Thursday, 3 September 2015

The more the merrier for animals that synchronize their behavior

Findings may increase understanding of effects of people living in groups or alone

Date: September 1, 2015

Source: University at Buffalo

Summary: Social interaction could be the mechanism that allows animals living in groups to synchronize their activities, whether it's huddling for warmth or offering protection from predators.

This social presence affects the daily rhythm of activity and rest, and the larger the group, the greater the likelihood of synchronization, according to a study published recently in the journal Biology Letters.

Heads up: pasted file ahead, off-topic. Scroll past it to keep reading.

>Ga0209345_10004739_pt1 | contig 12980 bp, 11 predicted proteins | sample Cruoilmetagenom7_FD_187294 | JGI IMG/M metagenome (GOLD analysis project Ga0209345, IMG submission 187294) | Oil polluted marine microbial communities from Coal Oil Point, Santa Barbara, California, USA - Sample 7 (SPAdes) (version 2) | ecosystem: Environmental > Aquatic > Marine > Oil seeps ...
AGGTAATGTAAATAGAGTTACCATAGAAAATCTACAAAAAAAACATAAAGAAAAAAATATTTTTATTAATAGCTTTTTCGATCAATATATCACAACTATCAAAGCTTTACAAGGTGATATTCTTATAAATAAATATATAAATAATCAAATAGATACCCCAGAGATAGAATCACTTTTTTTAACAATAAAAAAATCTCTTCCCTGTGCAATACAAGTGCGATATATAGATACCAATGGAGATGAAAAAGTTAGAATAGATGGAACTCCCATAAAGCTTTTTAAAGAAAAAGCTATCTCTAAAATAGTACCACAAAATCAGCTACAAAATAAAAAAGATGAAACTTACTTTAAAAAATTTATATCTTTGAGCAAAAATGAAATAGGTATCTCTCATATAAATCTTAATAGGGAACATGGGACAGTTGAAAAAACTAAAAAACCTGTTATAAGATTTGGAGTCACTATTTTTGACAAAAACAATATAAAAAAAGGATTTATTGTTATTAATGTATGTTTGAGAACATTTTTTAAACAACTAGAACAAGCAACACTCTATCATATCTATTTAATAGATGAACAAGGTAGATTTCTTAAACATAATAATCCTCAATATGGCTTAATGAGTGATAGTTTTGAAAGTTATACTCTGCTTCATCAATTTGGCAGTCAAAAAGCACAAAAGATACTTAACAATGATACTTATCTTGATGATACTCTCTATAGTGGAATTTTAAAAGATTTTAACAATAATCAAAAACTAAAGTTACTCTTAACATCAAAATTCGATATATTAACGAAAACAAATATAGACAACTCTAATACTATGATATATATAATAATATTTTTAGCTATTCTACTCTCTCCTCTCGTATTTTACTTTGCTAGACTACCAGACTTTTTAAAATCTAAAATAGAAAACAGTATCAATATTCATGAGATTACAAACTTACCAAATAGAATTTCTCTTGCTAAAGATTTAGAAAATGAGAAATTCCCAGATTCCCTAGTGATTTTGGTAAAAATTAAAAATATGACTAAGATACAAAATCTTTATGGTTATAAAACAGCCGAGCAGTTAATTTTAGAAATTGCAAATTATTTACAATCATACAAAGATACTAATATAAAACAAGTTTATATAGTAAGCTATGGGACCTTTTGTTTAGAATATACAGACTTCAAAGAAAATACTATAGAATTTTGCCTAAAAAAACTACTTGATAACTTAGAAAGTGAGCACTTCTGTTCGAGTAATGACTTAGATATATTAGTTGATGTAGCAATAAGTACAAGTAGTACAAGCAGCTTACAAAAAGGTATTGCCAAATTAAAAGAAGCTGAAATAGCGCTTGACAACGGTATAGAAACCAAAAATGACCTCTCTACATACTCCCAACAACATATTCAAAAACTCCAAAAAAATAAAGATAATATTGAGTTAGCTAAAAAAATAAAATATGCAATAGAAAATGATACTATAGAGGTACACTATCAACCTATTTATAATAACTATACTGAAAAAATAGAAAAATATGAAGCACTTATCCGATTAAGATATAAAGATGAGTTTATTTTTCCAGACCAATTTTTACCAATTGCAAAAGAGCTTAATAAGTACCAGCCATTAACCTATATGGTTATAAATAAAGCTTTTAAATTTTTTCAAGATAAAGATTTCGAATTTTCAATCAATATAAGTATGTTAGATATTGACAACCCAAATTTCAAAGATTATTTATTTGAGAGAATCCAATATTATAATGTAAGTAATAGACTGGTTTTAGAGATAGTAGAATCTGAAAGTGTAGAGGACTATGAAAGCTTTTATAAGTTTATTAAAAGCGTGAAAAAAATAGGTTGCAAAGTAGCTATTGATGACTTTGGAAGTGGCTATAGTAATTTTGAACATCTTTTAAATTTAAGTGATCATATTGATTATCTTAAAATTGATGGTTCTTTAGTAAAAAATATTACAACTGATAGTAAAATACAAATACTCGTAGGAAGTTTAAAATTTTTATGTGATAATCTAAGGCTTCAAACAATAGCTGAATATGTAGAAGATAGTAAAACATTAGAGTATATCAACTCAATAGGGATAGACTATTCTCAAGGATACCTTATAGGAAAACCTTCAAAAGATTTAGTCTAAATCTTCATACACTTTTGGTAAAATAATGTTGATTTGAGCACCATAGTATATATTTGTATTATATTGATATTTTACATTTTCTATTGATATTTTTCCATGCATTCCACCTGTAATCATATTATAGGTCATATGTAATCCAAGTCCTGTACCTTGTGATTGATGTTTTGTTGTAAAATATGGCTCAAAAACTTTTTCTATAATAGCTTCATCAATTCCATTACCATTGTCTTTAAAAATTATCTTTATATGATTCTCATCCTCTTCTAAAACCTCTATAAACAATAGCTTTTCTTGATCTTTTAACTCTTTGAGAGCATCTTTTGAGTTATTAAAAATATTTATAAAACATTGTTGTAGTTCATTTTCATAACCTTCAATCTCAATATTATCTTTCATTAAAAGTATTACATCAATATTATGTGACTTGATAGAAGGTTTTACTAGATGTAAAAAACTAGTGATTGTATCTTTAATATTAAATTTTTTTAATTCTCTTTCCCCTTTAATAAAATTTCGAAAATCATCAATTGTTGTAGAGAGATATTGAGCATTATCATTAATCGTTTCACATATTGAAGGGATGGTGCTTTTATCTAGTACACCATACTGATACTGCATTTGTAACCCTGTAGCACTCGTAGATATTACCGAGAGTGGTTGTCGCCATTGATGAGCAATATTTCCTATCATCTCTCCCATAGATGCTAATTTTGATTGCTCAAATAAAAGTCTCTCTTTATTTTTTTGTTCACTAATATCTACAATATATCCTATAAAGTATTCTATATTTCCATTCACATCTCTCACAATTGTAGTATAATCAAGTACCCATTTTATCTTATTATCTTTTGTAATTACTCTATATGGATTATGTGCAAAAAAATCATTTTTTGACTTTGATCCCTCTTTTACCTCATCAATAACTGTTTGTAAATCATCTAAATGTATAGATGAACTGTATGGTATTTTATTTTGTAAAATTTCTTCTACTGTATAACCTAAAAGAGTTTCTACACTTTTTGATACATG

"At least in mice, and perhaps in other animals, this study shows quite dramatic synchrony amongst groups of animals that can only be explained by social interactions," said University at Buffalo psychologist Matthew Paul, lead author of the study with Premananda Indic and William Schwartz of the University of Massachusetts Medical School.

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